Hudis’ “Tell Me Why” is given a rip-roaring treatment, skittering like an old Ford Falcon with the speedometer pegged, the radio turned up full blast, a funnel of black smoke pouring from the tailpipe; cooking down the musical highway. Duffy reaches into her vocal bag of tricks for this track– intoning, cooing, grousing menacingly, squealing and screaming vengefully. This is the cut to seek out. Carlson’s ham-fisted riffs chew up the musical periphery. Tough.
And the robust, Stonesy feel of Hudis’ “Lonely” adds a tasty new dimension to the somewhat predictable nature of the bands’ own original material. It’s a simple song, gospel-tinged– that gives Duffy ample room to stretch the legs of the lion of a voice she keeps caged. Another winner of a tune.
The bands’ traditional-folk flavored “Fall Right Down” hints at an entirely different direction they could go, if they ever wearied of the almighty blues. Those of you aware of October Project’s Mary Fahl, take note. And their original tune “My House” shows promise too.
It’s a funny thing. Duffy Bishop sings the hell out of the blues/r&b thing. And, doubtless, without all those good paying blues gigs, a lot of bills would go unpaid for the Bishop Band. But the band, and Duffy especially, seem far more comfortable with the other styles mentioned. And these other styles have a far wider range of commercial appeal (yeah, I know, the blues are making another comeback). I think I smell a compromise here.
I’m sure fans of the band will love this well-recorded, well-played effort. But newcomers may have a difficult time figuring out exactly where Bottled Oddities and the Duffy Bishop Band are coming from musically. This recording gives rise to the notion that it may be time for them to decide.
It’s probably safe to assume that most of Portland is unaware of Chelsea Rae, despite her high profile with last month’s Mia Zapata Benefit series. And it’s probably safe to assume, too, that some of those who are familiar with Chelsea and her band Alphabitch are put off by her approach. See, Chelsea tells the truth–and she doesn’t candy coat it. And a lot of people can’t swallow the bitter truth. It’s gotta be sweetened up. Unh-unh. That’s not Chelsea.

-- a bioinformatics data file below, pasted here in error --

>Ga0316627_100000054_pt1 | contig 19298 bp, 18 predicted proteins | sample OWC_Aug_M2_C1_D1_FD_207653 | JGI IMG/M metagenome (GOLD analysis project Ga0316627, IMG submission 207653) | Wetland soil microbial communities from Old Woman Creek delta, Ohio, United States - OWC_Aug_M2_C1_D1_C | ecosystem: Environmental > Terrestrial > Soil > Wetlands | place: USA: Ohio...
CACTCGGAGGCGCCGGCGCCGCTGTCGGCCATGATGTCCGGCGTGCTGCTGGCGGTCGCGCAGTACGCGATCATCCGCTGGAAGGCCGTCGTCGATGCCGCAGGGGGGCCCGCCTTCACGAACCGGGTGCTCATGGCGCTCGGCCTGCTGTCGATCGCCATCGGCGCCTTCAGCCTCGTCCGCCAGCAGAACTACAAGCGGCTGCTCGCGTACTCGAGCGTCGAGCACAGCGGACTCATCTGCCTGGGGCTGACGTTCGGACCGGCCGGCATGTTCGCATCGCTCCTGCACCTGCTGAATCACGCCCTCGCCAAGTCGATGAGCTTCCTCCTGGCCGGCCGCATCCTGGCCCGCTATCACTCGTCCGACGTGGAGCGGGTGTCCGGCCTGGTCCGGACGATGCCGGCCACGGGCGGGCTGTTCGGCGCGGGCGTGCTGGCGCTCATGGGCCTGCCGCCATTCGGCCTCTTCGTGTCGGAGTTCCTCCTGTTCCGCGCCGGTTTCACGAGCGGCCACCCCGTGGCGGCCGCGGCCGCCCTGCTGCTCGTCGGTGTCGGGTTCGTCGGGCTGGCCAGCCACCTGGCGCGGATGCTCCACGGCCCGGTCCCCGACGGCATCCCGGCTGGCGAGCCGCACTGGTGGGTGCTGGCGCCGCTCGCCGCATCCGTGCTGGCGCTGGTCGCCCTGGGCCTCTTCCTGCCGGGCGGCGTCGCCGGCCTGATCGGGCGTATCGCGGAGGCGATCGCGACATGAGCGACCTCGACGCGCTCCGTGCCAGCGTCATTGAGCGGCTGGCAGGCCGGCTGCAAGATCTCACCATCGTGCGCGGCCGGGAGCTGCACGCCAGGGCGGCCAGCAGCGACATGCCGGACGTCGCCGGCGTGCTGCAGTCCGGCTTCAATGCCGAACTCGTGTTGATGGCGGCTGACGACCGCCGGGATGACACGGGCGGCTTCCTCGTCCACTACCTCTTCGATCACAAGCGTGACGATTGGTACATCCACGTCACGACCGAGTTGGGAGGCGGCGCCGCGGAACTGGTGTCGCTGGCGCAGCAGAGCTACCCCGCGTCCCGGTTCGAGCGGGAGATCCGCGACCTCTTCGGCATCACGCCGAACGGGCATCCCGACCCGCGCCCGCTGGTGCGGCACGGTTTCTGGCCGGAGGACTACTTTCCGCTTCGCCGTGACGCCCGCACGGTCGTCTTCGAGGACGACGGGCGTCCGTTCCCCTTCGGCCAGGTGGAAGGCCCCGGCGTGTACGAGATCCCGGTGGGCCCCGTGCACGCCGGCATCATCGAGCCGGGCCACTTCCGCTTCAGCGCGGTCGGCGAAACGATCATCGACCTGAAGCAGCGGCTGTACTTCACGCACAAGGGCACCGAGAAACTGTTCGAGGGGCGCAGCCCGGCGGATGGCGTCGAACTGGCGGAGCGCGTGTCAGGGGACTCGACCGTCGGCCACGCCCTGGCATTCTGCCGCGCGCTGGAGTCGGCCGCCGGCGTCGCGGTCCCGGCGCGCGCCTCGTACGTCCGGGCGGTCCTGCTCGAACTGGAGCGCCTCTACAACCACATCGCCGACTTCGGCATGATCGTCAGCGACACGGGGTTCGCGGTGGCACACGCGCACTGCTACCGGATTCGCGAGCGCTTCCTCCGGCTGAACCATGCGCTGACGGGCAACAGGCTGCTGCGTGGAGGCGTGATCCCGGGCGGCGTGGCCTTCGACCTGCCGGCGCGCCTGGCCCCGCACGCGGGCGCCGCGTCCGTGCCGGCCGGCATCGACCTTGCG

So maybe some people will pass this three-song EP by, simply for that reason. Too bad. This is powerful stuff– with a real point; confronting social and interpersonal issues with candor and honesty. The bonus is that Chelsea is a decent musician, a solid singer and a compelling songwriter, who delivers a heavy, hardhitting message.
Check out the sludge of “Bad Girl.” Surrounded by ragged, swirling guitars, bassist Brian Casey provides the propulsion here as always, constantly pushing the beat and challenging the framework of the arrangement. Over this, Chelsea intones a low, ululating uvular wail– which mounts to a guttural howl in the chorus: a withering fusillade about personal disjunction and dissociative sociopathy. Oddly enough, comparisons can be drawn between the directness of Chelsea’s delivery and that of the late Mia Zapata. The band sounds more like Alice in Chains than the Gits.
“Psalms (Hallie’s Song)” is the pick of the package, a hard charging stampede of a track. Chelsea rampages across the top exhorting in the chorus “High, high high, high high,” with one of strongest unintelligible hooklines to be heard in sometime. Impossible to dislodge from the brain.
Alphabitch are in the midst of preparing to record a ten-inch single this Spring in advance of a full-length CD to be released in the fall. One would do well to take note of this EP and those upcoming recordings– that is, if one is prepared to hear the unadulterated truth. That’s all you’re going to get from Chelsea.
The Final Showdown/ Pain Of A Poet
Some people are just ahead of the curve. Tim Otto was anticipating the advent of Country/Rock (with surf and psychedelic overtones) ten years ago. The re-release of this six year old recording proves this point.
The Eagles meet Soul Asylum sound Tim creates for “Final Showdown” is the perfect medium for his apocalyptic vision– World War III? Germ warfare? Nerve gas in the subways? Natural disasters? He’s got it all covered in his musical crystal ball.
Even more spine chilling is the strange premonition that is “Pain Of A Poet,” a song that not only accurately predicts the coming of Kurt Cobain, but captures the mood and madness surrounding his suicide as well. Some things are just woven into the astral fabric I suppose. It is unclear how else that Tim could have so clearly foreseen the future. For this song means something completely different from what it did six years ago. But what’s especially odd is that it means much more now than it ever did then.
Some people are just clairvoyant I guess. Tim Otto is one of those people. I wonder what he’s writing about now. I guess we will know for sure in about six years.